Preserving a door to the past at Hamilton House

Aug 20, 2015

When you arrive at Hamilton House in South Berwick, Maine, the Goodwin Barn is the firstbuilding you encounter. At forty feet wide by seventy-two feet long and thirty-five feet tall, with two large and elaborate sliding doors, it isan impressive structure. Historic New England’s carpentry crew recently made a significant repair to one of the barn’s doors.

In the nineteenth century, when the Goodwin family owned theproperty, the barn was located next to the house. It served a central role as part of a working farm. Emilyand Elise Tyson moved the barn after they purchased the property in 1898. The Tysons madesubstantial changes to the barn’s structure, re-configuring doors andwindows and adding a large ell.

Sometime after 1903, a pair of large doors in thegable ends were moved from the interior to the exterior. They continue tosee regular use today. In recent use, the south-facing door began to fail and become increasingly difficult to use.

After evaluating thecondition of the door, Historic New England’s property care team had to strike a balance between preserving the original material, which may date to the Tysons or before, and the need tokeep the door functional. We decided to replace the frame while salvaging as many ofthe other components as possible.

We also carefully considered paint color. While the barn has been red since 1960, recentpaint analysis and our own records indicate that it was not always so.Careful study of paint evidence from the barn and house revealed that thebarn was painted a very pale gray during the Tyson era. We decided topaint the door pale gray, with the ultimate goal of restoring the entire barn to this color.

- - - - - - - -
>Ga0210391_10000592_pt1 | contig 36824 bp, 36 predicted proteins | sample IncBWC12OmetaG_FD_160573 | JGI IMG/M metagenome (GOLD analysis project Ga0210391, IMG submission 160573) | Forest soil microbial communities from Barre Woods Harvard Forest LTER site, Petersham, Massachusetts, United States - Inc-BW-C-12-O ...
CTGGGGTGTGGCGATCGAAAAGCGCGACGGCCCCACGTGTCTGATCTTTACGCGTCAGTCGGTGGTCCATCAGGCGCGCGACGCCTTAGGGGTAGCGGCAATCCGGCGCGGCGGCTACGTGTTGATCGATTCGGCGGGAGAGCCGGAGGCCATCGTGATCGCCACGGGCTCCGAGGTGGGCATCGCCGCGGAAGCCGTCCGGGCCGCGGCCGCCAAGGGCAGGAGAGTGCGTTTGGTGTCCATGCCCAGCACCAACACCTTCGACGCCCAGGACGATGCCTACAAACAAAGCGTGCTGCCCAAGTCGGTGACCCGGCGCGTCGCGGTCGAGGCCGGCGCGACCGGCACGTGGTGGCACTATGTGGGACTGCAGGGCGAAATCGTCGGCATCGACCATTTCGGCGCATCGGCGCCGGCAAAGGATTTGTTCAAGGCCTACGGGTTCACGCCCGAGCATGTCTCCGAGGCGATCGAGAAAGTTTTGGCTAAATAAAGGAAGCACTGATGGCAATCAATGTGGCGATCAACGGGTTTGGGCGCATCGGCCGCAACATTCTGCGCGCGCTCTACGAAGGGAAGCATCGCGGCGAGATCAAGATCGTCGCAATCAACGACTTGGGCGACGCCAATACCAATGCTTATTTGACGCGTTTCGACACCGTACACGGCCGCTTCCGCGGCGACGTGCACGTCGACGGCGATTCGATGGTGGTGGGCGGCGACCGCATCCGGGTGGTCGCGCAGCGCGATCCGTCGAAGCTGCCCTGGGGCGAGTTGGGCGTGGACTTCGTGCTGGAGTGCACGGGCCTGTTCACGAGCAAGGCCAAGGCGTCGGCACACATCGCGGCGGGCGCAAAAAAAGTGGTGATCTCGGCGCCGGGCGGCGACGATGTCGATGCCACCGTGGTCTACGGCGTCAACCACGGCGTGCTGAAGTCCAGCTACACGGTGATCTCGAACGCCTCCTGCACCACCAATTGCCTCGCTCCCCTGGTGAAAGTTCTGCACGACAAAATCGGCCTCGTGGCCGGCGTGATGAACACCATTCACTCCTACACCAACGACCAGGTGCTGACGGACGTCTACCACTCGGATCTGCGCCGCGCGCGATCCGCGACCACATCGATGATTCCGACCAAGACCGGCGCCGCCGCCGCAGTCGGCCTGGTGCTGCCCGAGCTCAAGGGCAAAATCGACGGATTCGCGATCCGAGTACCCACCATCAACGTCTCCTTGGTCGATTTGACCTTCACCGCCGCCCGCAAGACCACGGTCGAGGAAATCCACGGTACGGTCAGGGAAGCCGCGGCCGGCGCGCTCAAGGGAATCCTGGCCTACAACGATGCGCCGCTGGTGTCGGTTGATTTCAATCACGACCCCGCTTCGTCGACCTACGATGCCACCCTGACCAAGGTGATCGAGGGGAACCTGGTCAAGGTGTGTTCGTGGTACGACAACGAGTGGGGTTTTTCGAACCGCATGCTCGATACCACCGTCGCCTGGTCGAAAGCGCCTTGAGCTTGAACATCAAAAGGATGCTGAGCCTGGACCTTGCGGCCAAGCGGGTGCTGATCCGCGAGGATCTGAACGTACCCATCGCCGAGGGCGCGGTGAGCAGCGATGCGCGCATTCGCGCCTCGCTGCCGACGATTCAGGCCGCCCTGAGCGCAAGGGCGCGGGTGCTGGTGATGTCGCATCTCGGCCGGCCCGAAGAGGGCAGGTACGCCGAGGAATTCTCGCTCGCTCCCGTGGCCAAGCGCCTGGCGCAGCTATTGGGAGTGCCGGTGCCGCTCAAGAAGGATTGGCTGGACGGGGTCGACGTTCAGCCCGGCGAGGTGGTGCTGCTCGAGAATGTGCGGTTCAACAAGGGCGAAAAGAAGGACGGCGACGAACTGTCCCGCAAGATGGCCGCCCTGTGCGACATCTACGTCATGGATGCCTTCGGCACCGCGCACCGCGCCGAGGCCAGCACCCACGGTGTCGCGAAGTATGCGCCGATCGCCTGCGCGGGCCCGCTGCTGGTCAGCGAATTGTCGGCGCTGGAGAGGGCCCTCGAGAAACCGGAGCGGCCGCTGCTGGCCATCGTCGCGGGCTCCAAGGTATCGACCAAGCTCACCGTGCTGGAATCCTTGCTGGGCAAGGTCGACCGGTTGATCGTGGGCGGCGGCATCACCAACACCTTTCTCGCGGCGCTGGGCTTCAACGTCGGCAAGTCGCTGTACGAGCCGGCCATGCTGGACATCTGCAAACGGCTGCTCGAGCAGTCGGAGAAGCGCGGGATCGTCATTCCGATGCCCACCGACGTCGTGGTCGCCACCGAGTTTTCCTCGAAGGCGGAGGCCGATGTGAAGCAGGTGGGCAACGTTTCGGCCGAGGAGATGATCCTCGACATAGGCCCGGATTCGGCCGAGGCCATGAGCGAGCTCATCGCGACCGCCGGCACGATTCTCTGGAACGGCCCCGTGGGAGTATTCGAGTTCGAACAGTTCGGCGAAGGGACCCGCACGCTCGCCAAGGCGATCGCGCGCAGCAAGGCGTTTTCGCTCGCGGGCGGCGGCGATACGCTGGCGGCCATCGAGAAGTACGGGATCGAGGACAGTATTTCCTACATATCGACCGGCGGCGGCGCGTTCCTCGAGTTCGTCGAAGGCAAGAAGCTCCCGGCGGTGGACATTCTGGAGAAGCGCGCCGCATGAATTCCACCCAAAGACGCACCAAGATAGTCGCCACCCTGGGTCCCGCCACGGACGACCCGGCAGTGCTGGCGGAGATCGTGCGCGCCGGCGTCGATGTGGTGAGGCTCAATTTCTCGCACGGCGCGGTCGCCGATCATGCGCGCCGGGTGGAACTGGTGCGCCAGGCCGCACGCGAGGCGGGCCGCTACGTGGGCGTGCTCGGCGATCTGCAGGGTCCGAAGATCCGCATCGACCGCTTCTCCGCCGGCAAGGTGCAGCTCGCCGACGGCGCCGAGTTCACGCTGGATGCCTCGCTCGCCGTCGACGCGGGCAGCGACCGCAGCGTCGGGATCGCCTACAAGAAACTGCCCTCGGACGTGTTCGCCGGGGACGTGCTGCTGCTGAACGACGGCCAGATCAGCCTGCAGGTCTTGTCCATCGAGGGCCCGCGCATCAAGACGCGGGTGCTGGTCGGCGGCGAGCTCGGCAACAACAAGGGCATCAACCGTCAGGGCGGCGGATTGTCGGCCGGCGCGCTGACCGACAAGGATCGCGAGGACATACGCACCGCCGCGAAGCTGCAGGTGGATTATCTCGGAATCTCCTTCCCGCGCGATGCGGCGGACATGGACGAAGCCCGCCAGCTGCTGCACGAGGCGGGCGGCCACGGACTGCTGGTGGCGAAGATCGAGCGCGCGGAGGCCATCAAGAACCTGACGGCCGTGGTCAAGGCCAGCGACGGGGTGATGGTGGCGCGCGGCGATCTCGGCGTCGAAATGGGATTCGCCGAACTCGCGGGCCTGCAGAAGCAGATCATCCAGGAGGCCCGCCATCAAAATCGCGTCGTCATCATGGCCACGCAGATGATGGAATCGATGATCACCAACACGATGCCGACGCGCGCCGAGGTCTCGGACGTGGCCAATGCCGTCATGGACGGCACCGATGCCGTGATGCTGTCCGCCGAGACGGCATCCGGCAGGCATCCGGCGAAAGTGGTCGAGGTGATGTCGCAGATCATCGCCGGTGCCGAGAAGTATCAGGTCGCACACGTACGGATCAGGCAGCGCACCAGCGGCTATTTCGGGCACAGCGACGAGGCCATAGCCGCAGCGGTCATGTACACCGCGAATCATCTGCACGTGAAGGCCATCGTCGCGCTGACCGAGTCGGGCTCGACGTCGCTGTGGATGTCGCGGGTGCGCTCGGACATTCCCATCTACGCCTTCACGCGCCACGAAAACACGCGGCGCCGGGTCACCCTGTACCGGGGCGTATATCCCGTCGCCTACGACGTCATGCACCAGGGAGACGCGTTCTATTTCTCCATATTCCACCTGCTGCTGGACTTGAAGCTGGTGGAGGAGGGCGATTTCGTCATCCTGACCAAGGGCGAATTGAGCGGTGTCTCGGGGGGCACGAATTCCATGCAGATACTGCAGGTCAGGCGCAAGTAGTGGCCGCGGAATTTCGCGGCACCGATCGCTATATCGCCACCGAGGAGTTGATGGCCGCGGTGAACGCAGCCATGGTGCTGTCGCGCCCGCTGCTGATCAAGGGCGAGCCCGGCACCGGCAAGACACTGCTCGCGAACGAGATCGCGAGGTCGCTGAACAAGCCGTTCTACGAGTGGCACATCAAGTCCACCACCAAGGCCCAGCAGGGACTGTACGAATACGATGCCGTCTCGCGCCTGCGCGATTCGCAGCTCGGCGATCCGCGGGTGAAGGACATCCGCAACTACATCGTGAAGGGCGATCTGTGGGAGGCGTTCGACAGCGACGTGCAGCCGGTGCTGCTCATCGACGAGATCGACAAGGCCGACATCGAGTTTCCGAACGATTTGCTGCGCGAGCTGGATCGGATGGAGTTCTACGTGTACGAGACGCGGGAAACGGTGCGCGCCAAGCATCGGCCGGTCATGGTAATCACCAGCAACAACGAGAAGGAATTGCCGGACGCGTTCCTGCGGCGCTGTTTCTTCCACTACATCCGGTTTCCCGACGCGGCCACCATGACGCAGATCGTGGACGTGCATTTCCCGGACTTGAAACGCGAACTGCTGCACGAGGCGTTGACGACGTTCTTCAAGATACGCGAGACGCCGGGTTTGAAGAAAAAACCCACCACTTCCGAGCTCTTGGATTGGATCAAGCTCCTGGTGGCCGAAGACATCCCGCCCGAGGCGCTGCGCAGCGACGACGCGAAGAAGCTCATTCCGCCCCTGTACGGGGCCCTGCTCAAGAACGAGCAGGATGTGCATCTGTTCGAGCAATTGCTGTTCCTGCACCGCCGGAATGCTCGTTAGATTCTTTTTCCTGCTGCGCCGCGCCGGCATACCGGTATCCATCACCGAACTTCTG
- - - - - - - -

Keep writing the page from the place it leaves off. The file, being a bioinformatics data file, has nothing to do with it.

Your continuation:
After carefully documentingthe dimensions and construction of the door, the vertical boards that coveredthe frame were carefully removed, documented, and stored for reuse. A temporarylayer of plywood was attached to the frame to allow the door to function whilenew components were fabricated.

After making new framemembers and sheathing boards in the Historic New England carpentry shop at the Lyman Estate, weassembled the new frame in the barn. Roughly half of the older sheathing boards were repairedand repainted, and new material was prepared to replace damaged boards. The oldframe was taken down and the new frame hung in a single day.

A few weeks later, therepaired and newly painted windows were reinstalled. The door is tight andsound, and its crisp appearance is calling out for the rest of the barn tofollow.

Please consider helping us fullyrestore the Goodwin Barn at Hamilton House with a gift to the PreservationMaintenance Fund.